Good question about the “average demand” thing. I took that to mean 3x the average demand of other jobs… I think that is something you could certainly ask about though. What state are you in? Do you have a regional partner who might have a better understanding of the “local” landscape? That might be a good place to start!
In terms of your original question, in my experience my school was eager to offer computer science - I think the advocacy page presents all the stats you really need! it is kinda a no-brainer for most districts, especially if they have someone like you who WANTS to do it. I think the costs are the only hang-up. SO… with that in mind, here are the costs I can foresee:
Technology - specifically something to DO coding on. If you don’t have a lab, I would recommend getting a set of chromeoboks. My students use chrome books every day and I have access to laptops but the chromebooks are SO FAST! They are also easy on the school budget.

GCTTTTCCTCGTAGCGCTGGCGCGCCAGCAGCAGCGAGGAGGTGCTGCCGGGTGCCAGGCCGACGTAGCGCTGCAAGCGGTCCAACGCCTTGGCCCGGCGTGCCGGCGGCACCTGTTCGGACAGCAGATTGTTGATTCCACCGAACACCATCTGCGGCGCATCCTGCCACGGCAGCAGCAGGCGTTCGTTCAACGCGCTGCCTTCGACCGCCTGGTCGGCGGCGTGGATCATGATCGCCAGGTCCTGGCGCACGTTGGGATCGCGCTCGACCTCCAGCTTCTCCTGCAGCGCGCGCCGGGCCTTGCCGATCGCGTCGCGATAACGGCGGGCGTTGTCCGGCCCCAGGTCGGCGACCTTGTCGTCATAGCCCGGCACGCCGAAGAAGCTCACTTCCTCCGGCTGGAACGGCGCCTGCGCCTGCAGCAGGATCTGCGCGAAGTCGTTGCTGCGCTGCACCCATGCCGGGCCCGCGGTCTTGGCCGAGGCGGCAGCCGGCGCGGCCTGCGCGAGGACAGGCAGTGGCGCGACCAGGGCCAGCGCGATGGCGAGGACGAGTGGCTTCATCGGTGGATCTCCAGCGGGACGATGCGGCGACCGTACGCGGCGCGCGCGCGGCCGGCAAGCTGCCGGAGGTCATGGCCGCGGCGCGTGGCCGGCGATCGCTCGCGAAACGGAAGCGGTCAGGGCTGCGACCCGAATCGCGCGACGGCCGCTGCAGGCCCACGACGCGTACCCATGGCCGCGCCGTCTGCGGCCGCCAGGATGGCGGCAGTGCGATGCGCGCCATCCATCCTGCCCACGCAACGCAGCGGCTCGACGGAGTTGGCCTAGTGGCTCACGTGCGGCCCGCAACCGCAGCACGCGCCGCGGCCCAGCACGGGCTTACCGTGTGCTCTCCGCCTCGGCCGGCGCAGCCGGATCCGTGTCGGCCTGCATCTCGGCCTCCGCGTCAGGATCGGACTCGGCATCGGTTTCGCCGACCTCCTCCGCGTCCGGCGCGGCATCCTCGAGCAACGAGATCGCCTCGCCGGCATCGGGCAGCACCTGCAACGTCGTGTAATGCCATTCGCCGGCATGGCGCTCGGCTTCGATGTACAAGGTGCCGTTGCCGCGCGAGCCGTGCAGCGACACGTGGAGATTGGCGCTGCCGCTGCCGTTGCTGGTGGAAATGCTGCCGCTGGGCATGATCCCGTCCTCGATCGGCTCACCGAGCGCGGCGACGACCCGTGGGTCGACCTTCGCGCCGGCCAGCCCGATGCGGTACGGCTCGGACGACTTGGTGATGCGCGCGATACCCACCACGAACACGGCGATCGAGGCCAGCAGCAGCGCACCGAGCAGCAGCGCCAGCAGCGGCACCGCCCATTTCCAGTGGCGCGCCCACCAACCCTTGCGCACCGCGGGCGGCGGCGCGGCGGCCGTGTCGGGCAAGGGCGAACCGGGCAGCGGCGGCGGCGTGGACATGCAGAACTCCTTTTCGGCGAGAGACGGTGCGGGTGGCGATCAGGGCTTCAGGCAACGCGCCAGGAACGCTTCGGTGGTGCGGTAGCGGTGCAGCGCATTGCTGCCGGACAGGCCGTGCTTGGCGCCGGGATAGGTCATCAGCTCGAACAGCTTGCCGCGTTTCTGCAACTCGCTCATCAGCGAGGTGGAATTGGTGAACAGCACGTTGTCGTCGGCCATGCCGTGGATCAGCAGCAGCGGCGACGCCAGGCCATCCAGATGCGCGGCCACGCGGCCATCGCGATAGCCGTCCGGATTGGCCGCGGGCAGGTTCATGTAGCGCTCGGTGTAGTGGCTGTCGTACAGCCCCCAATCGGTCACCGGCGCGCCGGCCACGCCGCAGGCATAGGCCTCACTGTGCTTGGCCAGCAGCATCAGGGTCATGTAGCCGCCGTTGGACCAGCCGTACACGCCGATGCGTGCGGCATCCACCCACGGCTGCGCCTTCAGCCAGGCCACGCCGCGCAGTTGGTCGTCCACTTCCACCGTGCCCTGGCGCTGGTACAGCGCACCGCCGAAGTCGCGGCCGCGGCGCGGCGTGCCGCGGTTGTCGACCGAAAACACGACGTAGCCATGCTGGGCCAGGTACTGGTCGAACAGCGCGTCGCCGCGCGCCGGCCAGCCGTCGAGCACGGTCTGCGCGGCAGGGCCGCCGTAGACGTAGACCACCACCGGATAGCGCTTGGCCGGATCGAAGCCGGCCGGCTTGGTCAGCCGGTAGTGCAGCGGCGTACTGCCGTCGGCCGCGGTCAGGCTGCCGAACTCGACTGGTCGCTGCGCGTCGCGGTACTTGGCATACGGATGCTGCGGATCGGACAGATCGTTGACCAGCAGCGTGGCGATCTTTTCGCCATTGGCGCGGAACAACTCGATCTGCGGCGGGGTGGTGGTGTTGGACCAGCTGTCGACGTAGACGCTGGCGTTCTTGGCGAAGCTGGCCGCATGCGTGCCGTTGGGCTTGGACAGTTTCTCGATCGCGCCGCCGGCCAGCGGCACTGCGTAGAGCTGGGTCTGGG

Training. Code.org is moving into a “sustainable” training policy. Have you already been trained? Then GREAT! If not, check with your regional partner to see if the training will cost anything next year. They are going to great lengths to make it still accessible to teachers, but you would want to present that cost too. Make sure you mention the on-going support during the school year too involved with that training.
In terms of the pitch, district people love buzzwords in my opinion. I would focus on the following:
STEAM - Computer science is a liberal art that connects ALL STEAM fields. It allows students to creatively problem solve and build skills that are transferrable to other content areas. (this is one of my favorite articles that talks about coding in biology)
College and career ready: As more and more jobs are being taken over by computers, we need people to program those computers. Also, programming can lead to good jobs that don’t necessarily require a degree.
Computational thinking - it isn’t just about programming though, this course teaches students how to think computationally. It isn’t that every student will be a programmer, BUT they do need to be able to think like a computer so that they can tell a programmer what they want a computer to do.
Those are my initial thoughts - let us know how it turns out! Good luck!!!